How to build a big company
|Yemi Johnson||Aug 9, 2019|
I have been incredibly curious about content and distribution this year and I have a half draft demonstrating that content is the only reason why companies get big. You can read it here, just know that it is not the best written essay and I have updated my thoughts to a more meta version of that post, but I am happy to get your feedback on the ideas shared in it.
My Twitter account got suspended on Tuesday, so I woke up to a no-Twitter world on Wednesday and got thinking about the venture I am running with my partner and wondering how big it can get. Maybe we will build a billion dollars - 10 billion dollars - or 100 billion dollars - company one day. Fingers crossed, because I cannot pay myself a salary right now :)
The answer to my question is to own demand. If you own demand, you can bend supply.
Owning demand ties in with my universal theory of content, and it is the summary of everything on why companies get big. I have made several tweets around owning demand, and I want to break them down and get your thoughts.
But first, here is why owning demand became the apparent answer to me.
This post by Kevin kwok, one of my favorite people to follow on Twitter, mentioned Rich Barton’s play book to founding billion dollar companies - Expedia, Glassdoor, Zillow. It is obvious that they all grew on SEO. But SEO is not the reason he captured demand, SEO was just the distribution channel. The content format was the answer - he created differentiated supply early on. Read the post here. The post is simply written, but you will need to be a bit meta to take home the best lessons.
Another post that helped was, Why DTC brands expand to services. It is a little bit off-topic on owning demand, but some ideas in it help demonstrate why owning demand should be the goal.
If I continue building the company I am building right now with my partner - and we become wildly successful at it - the best outcome will be that we would have built a $100M - $200M company. That is good, but it is not enough. I will be incredibly proud to have built such a company, but I think we would have made the biggest mistake if we did not try to own demand. We do not have the funds to do that now, but it is something that is top of mind as we push for growth.
To my tweets
Not my tweet. Just posted this first to demonstrate why owning demand is not as common as it should be. It is hard. It is easier to buy traffic from FB or get high off or organic traffic from search engines.
Owning demand through differentiated content
marco marandiz @allthingsmarcoI look at a bunch of DTC brands everyday, and I’m starting to realize that: 1/ The best categories are flexible 2/ The best founders are solution agnostic 3/ The best companies are ambitious beyond their vertical A thread…
A great example of this is Netflix. Before they became what they are today - an online VOD producing content, they aggregated movie selections and allowed people borrow CDs just like blockbuster, but through mail order deliveries. They later moved into letting people watch these movies online, but they owned none of the titles.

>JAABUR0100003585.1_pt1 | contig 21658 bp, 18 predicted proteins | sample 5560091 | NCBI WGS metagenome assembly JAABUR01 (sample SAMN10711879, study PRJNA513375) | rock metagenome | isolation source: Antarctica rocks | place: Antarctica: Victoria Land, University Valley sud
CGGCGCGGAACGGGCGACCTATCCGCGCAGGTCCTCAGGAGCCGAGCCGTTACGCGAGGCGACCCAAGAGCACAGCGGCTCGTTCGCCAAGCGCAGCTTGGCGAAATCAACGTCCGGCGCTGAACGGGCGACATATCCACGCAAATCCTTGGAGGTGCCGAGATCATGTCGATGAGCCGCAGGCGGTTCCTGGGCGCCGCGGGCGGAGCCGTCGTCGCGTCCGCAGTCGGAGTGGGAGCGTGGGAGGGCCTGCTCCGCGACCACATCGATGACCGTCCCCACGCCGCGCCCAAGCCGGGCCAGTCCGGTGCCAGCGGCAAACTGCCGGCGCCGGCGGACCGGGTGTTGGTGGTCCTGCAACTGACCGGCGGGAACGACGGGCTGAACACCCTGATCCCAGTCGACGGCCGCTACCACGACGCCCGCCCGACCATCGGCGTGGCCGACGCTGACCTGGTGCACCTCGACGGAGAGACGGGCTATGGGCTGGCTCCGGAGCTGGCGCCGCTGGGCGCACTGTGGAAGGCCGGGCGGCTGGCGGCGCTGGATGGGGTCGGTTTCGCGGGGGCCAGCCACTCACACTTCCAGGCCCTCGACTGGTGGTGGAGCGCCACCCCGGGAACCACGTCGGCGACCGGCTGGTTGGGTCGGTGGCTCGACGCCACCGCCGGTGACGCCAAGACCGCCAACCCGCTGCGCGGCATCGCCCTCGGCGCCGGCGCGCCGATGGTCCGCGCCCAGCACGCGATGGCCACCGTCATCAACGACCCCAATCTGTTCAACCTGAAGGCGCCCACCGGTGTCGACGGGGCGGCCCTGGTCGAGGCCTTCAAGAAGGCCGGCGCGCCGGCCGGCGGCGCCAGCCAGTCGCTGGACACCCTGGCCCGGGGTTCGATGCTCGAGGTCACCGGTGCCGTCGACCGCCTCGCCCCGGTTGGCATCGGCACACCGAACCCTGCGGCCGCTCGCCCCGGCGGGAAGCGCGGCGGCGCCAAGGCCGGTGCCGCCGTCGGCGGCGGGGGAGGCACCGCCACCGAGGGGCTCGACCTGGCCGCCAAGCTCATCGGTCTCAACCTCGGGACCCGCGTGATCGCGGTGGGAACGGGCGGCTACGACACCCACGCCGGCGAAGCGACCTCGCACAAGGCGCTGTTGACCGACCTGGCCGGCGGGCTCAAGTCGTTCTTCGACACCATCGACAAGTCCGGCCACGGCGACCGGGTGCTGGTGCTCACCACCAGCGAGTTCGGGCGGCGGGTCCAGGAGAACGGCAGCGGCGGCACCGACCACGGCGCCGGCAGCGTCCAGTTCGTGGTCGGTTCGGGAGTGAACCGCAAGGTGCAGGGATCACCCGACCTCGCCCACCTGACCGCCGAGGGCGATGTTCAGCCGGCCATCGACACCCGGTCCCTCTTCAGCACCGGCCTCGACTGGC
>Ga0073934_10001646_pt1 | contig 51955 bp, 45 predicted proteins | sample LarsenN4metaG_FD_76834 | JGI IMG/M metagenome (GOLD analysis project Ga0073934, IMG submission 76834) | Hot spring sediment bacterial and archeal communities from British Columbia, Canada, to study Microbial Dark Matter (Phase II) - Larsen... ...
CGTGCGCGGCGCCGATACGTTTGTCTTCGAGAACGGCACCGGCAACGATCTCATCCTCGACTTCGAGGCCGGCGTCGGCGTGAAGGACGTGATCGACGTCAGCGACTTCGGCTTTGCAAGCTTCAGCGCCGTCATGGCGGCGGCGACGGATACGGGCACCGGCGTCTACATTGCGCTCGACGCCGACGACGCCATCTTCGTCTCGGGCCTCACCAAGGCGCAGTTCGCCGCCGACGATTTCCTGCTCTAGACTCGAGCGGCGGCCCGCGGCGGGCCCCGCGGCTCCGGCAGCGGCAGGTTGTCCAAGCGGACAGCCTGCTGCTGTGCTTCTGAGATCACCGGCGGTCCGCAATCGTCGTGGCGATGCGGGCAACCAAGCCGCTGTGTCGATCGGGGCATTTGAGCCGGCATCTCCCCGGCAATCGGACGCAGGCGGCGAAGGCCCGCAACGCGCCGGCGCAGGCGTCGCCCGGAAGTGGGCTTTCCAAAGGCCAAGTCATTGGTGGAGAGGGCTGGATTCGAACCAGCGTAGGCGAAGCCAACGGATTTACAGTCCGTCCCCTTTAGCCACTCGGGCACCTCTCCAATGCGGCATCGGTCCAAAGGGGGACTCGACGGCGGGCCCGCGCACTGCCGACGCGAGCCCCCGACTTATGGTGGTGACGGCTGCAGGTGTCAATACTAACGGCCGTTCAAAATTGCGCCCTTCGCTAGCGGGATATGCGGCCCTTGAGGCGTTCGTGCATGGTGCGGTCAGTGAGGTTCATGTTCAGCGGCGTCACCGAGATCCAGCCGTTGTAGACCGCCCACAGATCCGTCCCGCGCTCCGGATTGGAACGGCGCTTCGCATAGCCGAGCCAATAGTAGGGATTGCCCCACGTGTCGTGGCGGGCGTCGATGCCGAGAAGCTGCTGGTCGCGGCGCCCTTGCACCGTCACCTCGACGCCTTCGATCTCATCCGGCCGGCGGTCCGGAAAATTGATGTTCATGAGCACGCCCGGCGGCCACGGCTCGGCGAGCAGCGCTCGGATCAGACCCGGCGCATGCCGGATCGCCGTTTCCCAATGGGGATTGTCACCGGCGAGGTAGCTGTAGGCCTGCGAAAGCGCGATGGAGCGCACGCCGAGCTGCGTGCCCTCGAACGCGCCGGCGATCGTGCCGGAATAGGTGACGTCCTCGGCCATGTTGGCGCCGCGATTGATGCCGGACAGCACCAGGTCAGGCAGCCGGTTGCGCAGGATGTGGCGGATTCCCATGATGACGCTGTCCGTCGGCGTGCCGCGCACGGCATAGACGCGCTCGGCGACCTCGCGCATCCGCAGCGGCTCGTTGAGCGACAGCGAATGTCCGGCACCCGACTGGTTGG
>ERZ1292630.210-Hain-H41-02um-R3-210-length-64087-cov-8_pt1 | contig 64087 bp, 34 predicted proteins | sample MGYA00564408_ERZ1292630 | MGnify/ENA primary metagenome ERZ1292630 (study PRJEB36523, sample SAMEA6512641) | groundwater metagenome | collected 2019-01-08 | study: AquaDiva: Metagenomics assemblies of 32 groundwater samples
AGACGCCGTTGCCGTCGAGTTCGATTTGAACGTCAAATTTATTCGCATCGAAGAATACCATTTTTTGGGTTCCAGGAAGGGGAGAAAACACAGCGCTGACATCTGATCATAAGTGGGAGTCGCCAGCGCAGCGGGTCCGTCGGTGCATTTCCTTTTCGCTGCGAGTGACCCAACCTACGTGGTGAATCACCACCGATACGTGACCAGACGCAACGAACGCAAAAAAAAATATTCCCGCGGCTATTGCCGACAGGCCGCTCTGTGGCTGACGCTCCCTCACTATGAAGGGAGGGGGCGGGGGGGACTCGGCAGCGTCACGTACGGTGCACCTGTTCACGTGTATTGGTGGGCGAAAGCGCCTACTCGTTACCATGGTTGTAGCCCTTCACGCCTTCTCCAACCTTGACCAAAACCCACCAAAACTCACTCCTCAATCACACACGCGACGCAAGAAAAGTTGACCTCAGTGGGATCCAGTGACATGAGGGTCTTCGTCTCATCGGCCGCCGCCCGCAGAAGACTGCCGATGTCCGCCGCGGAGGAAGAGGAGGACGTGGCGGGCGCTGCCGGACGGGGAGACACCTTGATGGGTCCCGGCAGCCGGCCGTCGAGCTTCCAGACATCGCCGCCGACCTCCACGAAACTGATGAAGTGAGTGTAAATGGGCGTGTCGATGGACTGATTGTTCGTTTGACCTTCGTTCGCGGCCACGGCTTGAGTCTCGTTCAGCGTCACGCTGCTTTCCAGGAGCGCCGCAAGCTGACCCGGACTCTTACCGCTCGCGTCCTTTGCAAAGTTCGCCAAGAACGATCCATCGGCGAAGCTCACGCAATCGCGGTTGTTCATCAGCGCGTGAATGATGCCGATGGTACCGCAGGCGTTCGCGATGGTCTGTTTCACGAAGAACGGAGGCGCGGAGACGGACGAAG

Netflix had built a good business, but not a defensible business. They knew how to acquire customers and probably retain customers, but they did not own demand. Why? Because their content was not differentiated. Netflix paid movie producers and networks to stream their content to its audience. People came to view the content, but they did not come for Netflix, they came for the content. This meant Disney or any network could pull all their titles overnight to their own streaming service, and Netflix could lose a lot of subscribers by the next month.
Beyond that, Netflix was exposed to wholesale transfer pricing risk - there are a handful of producers that can keep raising prices which squeezes Netfilx to raise prices to consumers, which angers consumers, but the movie networks and producers get richer and can compete with Netflix with the pockets Netflix made fat.
We saw the former risk factor (owning movie titles) happen with HBO. After Game of Thrones ended, Google searches for "Cancel HBO subscription" spiked.
Netflix got around this problem by creating differentiated content by creating new supply. To achieve this, they had to go down the stack by unlocking and transforming the data they aggregated on users into data loops. They had information on what people wanted and produced those movies their audience wanted. The more they do it, the bigger the effect of their data loop.
This has worked well for them, and clear evidence of this is that they were able to rack up 80 million views on Birdbox, the Sandra Bullock movie about the end of the world, after a month of release.
I highly recommend you read this Twitter thread on Netflix Vs Blockbuster from one of my favorite people to follow on Twitter. The story is the definition of serendipity. If all those events did not happen in the way they happened, we might not have the Netflix we know today
Another example of differentiated supply is Google Maps.
Google search started by aggregating all content on the web and that worked well because they had differentiated supply. People did not use Google because they knew they could find a textbook on a subject as you would in a library. They used Google because Google gave a new kind of supply, howbeit by occupying the entire tail of information.